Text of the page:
An event hosted by Global Washington at the University of Washington’s Magnusson Health Sciences Building with sponsorship from the UW Department of Global Health and the Bill and Melinda Gates Foundation, May 25th 2010. Open to the public, free of charge.
By Evan Forward
On Tuesday afternoon, I was privileged to attend “A Conversation with Sir Fazle Hasan Abed” at the Magnuson Health Sciences Center. With Muhammad Yunus’ visit still fresh in my mind from Sunday at Town Hall, I was ready for more inspiration on the same plane. Abed did not disappoint. It has me wondering a bit what they have got in the water in Bangladesh that they could produce such world changing figures as Yunus and Abed in the same cohort.
The question of drinking water was the problem that set Sir Fazle Hasan Abed in motion in 1978 to create Brac. Brac is now the largest global development organization in the world in terms of scale and impact having served over 110 million people throughout Asia and Africa to date. BRAC began when Abed decided to solve the problem of infant mortality in Bangladesh which was at that time largely due to dehydration from water borne illnesses. By creating a program for mothers to learn skills to perform infant oral rehydration, Abed found the solution. A simple model and yet incredibly powerful in its leverage. A piece of knowledge communicated to a mother can save her child. True.
But Abed’s most remarkable quality, in my mind, is his uncanny ability to scale concept to need. Within months of starting Brac, Abed was leading a staff of more than 5,000 people eradicating diarrhea across the country in larger and larger swaths. Over the 38 years since, Abed has diversified BRAC into dozens of ventures that touch on education, public health, banking and micro-lending, manufacturing industries, agricultural fields and others.
How do you maintain consistent quality in your programming while achieving such radical growth in the scale and scope of your offerings at BRAC (BRAC now employs a work force of over 50,000 people)?
“Quality control.” Abed said simply with a smile. It’s common sense, he seemed to say. Abed continued on to say that Brac has a substantial research and evaluation department that is continually monitoring impact. Abed explains that impact is what Brac focuses upon when it comes to evaluating which brings to mind the Rick Davies and Jessica Dart’s Most Significant Change methodology. I recommend checking it out. It’s a complete participatory M&E framework but its even more because the significant change concept can be adapted into many different types of qualitative research methodologies. You can download the entire guide to it’s use by clicking this link. Or cut and paste: http://www.mande.co.uk/docs/MSCGuide.pdf.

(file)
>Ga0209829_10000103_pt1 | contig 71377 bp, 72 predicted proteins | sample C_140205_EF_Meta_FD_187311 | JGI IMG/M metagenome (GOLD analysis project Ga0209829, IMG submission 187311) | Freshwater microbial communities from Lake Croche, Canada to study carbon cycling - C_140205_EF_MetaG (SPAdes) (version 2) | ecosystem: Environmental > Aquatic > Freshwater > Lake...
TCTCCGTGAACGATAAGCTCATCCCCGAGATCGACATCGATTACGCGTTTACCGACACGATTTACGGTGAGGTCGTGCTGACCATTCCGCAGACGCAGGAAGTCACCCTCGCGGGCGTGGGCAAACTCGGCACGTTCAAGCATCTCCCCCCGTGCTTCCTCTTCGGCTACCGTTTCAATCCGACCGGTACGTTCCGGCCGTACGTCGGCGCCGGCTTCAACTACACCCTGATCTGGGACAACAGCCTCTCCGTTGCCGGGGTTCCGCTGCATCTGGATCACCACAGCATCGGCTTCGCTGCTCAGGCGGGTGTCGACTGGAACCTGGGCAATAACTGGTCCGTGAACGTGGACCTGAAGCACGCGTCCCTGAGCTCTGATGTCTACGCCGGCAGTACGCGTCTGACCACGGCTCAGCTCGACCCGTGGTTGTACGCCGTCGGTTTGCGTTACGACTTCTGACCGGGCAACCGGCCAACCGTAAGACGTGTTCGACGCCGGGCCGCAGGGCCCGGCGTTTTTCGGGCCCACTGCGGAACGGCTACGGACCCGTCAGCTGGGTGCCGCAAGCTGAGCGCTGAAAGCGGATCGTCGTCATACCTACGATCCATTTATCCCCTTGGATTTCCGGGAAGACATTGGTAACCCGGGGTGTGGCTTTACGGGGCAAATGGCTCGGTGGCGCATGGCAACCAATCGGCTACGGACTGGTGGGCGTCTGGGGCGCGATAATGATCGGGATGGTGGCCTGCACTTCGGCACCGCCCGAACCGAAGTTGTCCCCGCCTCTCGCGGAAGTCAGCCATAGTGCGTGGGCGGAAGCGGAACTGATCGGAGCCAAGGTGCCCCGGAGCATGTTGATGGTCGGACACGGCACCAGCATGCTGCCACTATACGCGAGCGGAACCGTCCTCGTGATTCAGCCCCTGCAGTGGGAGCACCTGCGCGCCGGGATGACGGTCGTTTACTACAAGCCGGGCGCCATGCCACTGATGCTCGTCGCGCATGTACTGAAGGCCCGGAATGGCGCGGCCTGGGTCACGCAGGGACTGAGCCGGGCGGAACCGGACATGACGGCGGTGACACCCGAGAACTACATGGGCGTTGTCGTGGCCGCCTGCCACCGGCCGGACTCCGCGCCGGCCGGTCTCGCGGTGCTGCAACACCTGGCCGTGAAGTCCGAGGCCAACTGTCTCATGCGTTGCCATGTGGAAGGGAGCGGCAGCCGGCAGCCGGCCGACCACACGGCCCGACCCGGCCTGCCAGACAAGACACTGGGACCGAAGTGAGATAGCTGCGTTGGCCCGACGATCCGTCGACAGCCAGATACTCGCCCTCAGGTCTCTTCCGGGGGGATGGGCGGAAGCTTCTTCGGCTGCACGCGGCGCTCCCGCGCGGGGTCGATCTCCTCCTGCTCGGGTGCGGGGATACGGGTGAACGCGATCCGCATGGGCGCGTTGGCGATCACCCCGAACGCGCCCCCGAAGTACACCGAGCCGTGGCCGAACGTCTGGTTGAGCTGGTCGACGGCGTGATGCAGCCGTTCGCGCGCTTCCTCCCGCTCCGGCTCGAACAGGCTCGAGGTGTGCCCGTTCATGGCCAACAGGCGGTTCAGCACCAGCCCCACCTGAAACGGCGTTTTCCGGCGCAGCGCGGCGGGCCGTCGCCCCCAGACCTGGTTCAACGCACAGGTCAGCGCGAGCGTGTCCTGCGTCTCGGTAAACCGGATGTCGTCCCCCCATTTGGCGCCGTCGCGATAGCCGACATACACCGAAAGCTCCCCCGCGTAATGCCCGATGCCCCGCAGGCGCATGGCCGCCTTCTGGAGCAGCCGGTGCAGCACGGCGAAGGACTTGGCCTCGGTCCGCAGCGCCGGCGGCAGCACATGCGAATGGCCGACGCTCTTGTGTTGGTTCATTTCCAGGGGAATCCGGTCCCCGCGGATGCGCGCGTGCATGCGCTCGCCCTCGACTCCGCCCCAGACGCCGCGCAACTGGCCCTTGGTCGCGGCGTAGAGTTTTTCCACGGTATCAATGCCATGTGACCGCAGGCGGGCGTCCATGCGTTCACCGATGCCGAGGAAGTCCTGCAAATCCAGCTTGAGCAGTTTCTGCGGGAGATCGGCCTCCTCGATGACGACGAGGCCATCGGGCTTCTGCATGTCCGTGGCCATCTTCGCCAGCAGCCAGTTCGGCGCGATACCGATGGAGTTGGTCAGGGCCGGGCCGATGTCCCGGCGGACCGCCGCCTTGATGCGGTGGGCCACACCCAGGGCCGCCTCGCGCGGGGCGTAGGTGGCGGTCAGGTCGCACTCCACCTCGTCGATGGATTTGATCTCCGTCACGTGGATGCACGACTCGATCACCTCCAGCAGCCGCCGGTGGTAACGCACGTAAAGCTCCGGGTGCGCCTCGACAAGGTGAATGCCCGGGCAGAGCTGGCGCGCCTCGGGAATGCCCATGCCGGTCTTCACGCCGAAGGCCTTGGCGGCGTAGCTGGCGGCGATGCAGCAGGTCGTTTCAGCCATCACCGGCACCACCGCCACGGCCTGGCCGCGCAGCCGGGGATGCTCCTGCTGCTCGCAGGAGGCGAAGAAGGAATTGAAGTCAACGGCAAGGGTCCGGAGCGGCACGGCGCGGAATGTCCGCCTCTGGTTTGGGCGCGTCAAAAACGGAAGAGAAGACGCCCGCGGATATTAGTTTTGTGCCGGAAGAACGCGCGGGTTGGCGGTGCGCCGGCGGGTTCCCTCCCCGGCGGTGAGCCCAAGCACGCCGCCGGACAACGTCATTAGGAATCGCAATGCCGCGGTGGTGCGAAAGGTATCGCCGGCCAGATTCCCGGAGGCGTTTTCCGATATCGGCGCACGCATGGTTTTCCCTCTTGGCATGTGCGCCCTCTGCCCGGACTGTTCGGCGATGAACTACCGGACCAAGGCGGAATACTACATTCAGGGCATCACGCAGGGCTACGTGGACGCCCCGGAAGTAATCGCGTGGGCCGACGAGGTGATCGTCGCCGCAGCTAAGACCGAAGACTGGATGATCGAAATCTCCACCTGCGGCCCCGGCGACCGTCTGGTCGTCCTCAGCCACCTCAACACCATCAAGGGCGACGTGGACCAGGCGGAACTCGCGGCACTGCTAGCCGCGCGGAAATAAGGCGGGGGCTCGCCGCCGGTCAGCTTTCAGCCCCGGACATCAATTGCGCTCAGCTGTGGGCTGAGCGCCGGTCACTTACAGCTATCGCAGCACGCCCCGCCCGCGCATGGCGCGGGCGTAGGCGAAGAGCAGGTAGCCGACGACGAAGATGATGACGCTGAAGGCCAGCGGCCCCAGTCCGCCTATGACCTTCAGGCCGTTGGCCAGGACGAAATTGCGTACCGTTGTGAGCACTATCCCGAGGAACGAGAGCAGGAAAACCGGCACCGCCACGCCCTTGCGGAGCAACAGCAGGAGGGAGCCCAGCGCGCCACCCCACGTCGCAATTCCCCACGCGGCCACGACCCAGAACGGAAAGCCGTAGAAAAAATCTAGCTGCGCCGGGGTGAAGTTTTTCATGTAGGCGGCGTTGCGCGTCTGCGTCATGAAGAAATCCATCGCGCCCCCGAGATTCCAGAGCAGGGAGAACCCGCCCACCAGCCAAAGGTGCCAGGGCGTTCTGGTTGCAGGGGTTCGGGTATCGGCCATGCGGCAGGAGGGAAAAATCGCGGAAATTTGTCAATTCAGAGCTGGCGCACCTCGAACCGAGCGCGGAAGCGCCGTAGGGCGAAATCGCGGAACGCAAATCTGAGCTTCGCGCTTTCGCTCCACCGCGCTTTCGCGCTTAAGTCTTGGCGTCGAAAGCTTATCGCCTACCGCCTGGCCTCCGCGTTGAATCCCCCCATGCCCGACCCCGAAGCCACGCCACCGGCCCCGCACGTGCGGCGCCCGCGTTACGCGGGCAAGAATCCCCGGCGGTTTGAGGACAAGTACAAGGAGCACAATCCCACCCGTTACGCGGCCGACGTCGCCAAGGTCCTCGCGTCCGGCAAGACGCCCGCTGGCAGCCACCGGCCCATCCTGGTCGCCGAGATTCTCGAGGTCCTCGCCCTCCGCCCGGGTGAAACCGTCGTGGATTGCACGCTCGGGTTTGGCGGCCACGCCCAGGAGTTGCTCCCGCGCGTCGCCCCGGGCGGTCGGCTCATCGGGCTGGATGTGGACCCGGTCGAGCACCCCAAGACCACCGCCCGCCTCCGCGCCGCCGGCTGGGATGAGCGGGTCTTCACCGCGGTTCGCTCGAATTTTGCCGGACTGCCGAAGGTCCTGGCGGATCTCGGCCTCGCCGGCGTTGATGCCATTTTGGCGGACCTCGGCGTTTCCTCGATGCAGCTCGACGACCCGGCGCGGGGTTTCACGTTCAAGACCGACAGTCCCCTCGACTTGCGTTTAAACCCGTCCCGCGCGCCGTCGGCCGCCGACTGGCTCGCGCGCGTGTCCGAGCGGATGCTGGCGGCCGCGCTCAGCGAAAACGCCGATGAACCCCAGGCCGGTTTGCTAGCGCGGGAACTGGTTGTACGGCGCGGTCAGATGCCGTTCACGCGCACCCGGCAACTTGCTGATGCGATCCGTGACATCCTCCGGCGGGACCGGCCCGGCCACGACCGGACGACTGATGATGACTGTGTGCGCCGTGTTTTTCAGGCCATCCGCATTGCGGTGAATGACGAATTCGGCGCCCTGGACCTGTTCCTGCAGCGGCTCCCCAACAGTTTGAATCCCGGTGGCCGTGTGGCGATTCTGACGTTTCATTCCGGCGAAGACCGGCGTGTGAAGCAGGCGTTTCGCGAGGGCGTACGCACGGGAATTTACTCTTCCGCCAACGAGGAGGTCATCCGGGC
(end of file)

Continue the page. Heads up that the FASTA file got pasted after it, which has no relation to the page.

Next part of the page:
Further on the topic of quality, Abed later shared more insights when he responded to a question about corruption:
“Brac has 182 internal auditors,” Abed replied. Abed explained that this corps of accountants is responsible for checking the books in all of the arenas that Brac ventures in. If any of the numbers are slightly off, they investigate the problem. Corruption solved.
In addition to continuing to scale its operations in Asia and Africa to service ever more needs, Brac has also decided to move into Haiti. But Abed explains that Brac’s recent entrance into Haiti is not simply intended as relief effort for the crisis that ensued the earthquake.
“When Brac enters a country, it is there for a lifetime,” Abed says without hesitation in his voice, “Brac will be in Haiti for the next 50 to 100 years.” Life is fleeting perhaps, but a model for action, growth and change such as what Abed’s work has introduced to the world is everlasting. I believe him what he claims.
I encourage you to have a look at BRAC’s website, www.brac.net.